The third pillar is finance, which is where invoice reconciliation comes into play. Say, if I have sold Rs 100 worth of product, and I am supposed to pay Rs 10 tax on that, then that’s my first payable. Now, if I have purchased material worth Rs 50 from five suppliers, and they, in turn, have paid Rs 5 tax in total already, then the Rs 10 I am supposed to pay, minus the Rs 5 my vendors have paid, is equal to the Rs 5 that I am supposed to pay, or that is total tax payable. Now I have to repeatedly do this process on the 10th of the month, 15th of the month and the 25th of the month. So on the 10th of the month I have to calculate how much am I supposed to pay. On 15th, I calculate how much my vendors already paid, on 25th I tell the government this is what I am going to pay.
As a SME business, so far, I provided yearly details and filed my returns. Now, it’s going to be monthly. I have no option but to do a clean business. I cannot take tax credit of a tax paid by my vendor, if he has not been paying his taxes on time, and if he is not doing a clean business. So it’s a completely networked process.Right from the guy who makes rubber to the guy who makes tyres to the guy who makes cars to the guy who’s selling the cars - all this chain is now going to be linked. And the next guy is responsible for ensuring that the previous guy is tax compliant. Otherwise, he ends up paying more money to the government.
Businesses will also be rated based on tax compliance and that rating will be available on the GSTN website. How will that change market dyamics?
What we understand is that the GSTN organisation is also going to give some sort of a rating to all the taxpayers who are paying taxes on time. So again, just to simplify things, a vendor or an organisation who is paying his taxes on time in full, gets a full five-star rating. Somebody who is paying it irregularly, maybe, gets a three-star rating. So this form of vendor rating is going to impact the ability of an organisation to go out and get business from. If I want to go out there and do business with a large number of cement companies , they will first look at what is my rating as a vendor- if I am five-star rated, it means I am paying my taxes on time. Hence, they will be keen to do business with me. It’s that simple and it’s that impactful.
ASPs like yours are gearing up to providing solutions to companies . How should I pick an ASP? Are you creating sector-specific solutions or are your solutions sector agnostic?
This whole process of becoming GST compliant has two parts to it.
One is becoming GST ready, which means having an ERP (enterprise resource planning) system; not an accounting system. An ERP system should be capable of handling GST-specific processes on the sale side, on the procurement side, finance side, on the supply chain side, on the manufacturing side, so on and so forth.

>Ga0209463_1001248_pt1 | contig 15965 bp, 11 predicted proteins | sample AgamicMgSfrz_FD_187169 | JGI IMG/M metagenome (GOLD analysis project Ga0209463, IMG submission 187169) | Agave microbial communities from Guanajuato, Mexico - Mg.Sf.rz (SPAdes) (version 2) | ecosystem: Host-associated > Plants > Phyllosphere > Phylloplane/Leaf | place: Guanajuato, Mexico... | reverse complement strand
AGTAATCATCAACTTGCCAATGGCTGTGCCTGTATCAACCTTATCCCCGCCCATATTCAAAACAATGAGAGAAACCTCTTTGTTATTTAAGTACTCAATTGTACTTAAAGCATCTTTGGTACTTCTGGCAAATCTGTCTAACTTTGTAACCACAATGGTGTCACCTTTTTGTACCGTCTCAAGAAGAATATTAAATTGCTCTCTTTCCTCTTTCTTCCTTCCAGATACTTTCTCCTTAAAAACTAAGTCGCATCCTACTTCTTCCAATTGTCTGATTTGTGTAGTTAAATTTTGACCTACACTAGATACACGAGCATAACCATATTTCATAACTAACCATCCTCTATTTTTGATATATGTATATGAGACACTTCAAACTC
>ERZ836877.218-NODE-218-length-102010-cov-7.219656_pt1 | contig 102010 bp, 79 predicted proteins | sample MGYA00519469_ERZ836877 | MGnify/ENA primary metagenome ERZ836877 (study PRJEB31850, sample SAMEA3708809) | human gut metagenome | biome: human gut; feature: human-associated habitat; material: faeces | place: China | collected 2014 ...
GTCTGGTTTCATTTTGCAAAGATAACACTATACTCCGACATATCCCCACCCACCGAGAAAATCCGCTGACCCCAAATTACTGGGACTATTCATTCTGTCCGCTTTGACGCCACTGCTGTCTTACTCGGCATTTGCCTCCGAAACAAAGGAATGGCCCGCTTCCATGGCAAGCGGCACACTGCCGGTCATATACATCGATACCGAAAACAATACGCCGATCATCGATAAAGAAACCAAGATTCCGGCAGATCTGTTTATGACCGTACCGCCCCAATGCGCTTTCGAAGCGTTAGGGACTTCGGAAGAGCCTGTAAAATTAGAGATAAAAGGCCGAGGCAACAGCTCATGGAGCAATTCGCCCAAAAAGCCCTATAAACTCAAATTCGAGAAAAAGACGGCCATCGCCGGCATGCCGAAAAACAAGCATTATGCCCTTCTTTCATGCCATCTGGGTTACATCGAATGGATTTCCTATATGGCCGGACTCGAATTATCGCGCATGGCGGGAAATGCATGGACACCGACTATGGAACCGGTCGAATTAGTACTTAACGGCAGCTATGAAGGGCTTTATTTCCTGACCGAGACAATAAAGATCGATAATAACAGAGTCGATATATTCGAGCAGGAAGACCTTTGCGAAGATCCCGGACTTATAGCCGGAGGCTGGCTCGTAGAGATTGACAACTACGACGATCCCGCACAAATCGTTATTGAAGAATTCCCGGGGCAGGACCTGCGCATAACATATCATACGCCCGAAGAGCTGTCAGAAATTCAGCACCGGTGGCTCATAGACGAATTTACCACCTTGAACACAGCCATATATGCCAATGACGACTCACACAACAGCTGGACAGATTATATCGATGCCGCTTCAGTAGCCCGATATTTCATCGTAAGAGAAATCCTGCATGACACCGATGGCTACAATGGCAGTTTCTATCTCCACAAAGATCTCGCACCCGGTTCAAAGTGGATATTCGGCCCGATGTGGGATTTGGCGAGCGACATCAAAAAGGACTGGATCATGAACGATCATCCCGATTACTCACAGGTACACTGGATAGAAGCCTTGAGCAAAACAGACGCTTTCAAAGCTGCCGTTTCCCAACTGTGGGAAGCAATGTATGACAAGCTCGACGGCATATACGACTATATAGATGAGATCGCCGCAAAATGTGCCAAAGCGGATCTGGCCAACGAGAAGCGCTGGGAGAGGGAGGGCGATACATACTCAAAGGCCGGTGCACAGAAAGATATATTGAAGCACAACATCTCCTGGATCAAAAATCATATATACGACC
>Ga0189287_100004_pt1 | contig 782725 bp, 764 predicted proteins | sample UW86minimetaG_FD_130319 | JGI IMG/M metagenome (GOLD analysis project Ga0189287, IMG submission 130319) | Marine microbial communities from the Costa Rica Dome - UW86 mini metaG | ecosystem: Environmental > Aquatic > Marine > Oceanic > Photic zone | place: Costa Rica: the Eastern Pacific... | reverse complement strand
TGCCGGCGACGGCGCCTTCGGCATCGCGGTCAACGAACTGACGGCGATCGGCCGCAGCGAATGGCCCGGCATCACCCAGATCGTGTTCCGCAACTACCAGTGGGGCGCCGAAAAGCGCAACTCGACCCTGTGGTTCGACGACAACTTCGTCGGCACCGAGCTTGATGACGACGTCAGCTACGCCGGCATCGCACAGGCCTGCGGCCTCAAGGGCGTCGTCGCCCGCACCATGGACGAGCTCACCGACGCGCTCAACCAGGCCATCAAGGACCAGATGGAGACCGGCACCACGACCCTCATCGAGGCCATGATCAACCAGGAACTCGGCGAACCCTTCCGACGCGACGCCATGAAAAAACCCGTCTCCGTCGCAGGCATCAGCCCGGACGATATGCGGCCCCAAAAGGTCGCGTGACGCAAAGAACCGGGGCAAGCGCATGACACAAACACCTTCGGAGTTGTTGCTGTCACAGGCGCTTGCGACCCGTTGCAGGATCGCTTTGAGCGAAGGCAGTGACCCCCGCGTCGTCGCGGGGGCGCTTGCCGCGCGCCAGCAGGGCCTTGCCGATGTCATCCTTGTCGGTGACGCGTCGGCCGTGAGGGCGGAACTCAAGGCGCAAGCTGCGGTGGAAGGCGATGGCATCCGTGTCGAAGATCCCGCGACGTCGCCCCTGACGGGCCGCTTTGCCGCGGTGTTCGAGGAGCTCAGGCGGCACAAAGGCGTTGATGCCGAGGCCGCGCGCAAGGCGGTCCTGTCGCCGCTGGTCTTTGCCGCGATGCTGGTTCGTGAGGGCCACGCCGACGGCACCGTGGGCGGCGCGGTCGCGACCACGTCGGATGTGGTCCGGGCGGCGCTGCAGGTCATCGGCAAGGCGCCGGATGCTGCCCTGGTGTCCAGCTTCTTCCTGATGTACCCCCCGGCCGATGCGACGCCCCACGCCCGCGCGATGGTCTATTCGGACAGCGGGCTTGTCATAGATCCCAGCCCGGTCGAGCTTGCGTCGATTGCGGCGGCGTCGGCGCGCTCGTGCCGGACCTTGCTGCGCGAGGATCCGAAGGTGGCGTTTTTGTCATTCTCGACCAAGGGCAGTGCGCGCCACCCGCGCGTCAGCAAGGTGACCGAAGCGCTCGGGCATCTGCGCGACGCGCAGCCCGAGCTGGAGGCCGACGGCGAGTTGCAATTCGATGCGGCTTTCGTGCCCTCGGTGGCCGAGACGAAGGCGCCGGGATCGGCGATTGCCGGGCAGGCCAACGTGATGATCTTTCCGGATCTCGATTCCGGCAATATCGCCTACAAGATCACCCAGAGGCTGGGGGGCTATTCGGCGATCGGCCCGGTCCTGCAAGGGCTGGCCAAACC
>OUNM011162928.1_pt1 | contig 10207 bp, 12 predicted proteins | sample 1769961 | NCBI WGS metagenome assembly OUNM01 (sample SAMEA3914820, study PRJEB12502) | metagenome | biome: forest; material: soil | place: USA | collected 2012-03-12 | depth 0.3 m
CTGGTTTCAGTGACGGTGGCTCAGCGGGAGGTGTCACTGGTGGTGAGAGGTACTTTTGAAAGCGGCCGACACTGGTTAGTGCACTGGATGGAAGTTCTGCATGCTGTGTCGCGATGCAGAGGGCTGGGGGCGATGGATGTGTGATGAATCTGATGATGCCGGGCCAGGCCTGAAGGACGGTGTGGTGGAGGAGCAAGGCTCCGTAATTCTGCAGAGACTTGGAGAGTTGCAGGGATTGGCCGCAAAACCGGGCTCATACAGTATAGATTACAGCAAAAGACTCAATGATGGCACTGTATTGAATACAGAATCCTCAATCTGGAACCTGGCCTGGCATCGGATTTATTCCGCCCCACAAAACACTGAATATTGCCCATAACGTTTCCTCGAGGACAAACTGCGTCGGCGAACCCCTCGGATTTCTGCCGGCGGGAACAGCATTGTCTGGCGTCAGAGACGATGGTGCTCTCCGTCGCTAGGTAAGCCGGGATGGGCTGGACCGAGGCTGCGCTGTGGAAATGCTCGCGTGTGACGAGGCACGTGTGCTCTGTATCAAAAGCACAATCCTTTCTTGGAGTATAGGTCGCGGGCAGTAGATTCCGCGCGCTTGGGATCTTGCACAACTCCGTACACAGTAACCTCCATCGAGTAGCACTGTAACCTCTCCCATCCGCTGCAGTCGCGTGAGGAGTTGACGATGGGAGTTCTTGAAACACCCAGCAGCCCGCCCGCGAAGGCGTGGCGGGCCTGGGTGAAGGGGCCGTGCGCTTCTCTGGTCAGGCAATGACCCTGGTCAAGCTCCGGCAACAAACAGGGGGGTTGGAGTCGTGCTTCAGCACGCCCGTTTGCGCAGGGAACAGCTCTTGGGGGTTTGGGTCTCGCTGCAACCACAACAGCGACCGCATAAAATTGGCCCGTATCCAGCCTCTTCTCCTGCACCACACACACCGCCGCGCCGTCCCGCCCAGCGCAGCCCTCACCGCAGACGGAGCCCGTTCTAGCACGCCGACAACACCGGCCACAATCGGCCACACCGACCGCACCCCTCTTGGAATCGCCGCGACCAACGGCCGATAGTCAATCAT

The second part is becoming GST compliant i.e. filing tax returns on time in full.
So, what are the key aspects of selecting an ASP?
First, it should be fully integrated with your ERP to be able to pull sales, procurement invoices, do the churning, realign the data, push the data to the GSN, get information back and reconcile. So an ability to seamlessly integrate on one side with the ERP and on the other side with GSTN through any GSP. We are 100 percent GSP agnostic, i.e. you can drop your letters in any post box and we will be able to integrate with any of them.
The third important feature is audit trail. It has to do with the ability to file, say 15,0000 invoices every month, get back a signal saying, yes, all have been accepted and maybe three years down the line, pick any invoice and see what has happened to that invoice. If I have to do that, I need a GST-ready and a GST-compliant ASP to get fully integrated.
What is happening at SAP India’s GST war room? What are the challenges that you are facing?
The moment a GST related law is announced, released, changed or modified, we must go back to the ERP, make some changes and roll out that patch to all our customers who are using the ERP so that they can become GST ready.
Recently, for example some contracting related rules have changed. Something like sub-contracting impacts pretty much every manufacturing organisation in the country. It’s a two-step process: to understand a law and to convert it into a piece of code in the ERP, and insert this code wherever changes need to be done and that takes time.
For the ASPs, what is important for us is to integrate with GSTN through the GSP. Now GSTN, in the process of getting ready with all the details, features, Application Program Interface (API) etc, will pass on the details to us. We will then have to modify our ASP to meet API requirements. So, that process is still on. We should have been there with the help of GSTN, we are at the mercy of GSTN to give us all the APIs for us to become GST ready with ASP application. We are trying our best.